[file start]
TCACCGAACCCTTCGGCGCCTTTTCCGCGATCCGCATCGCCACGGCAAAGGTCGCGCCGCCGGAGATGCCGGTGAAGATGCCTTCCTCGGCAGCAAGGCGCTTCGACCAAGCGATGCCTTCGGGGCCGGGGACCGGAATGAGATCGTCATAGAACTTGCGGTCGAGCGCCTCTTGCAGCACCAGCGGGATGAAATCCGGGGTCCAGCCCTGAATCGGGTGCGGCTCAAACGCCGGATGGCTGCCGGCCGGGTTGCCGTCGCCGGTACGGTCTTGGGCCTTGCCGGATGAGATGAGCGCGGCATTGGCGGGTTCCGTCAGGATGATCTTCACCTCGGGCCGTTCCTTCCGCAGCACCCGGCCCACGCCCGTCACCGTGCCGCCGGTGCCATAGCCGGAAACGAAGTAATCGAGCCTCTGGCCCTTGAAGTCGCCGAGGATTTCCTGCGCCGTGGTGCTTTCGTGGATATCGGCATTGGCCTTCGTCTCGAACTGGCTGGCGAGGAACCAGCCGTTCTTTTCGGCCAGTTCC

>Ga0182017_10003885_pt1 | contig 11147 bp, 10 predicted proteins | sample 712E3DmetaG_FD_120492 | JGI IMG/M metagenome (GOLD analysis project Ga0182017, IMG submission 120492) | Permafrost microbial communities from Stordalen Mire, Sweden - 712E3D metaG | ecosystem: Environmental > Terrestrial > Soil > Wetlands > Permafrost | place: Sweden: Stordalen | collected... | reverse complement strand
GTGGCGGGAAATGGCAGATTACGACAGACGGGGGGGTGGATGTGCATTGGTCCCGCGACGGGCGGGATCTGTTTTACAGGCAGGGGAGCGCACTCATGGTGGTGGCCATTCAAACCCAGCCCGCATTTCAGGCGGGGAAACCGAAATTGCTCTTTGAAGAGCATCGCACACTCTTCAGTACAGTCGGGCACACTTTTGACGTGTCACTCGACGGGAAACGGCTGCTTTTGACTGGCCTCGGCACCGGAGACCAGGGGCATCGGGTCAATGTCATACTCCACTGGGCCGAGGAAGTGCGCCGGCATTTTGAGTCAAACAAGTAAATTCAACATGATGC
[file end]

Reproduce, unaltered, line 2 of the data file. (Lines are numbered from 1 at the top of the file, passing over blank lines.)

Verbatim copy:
>Ga0182017_10003885_pt1 | contig 11147 bp, 10 predicted proteins | sample 712E3DmetaG_FD_120492 | JGI IMG/M metagenome (GOLD analysis project Ga0182017, IMG submission 120492) | Permafrost microbial communities from Stordalen Mire, Sweden - 712E3D metaG | ecosystem: Environmental > Terrestrial > Soil > Wetlands > Permafrost | place: Sweden: Stordalen | collected... | reverse complement strand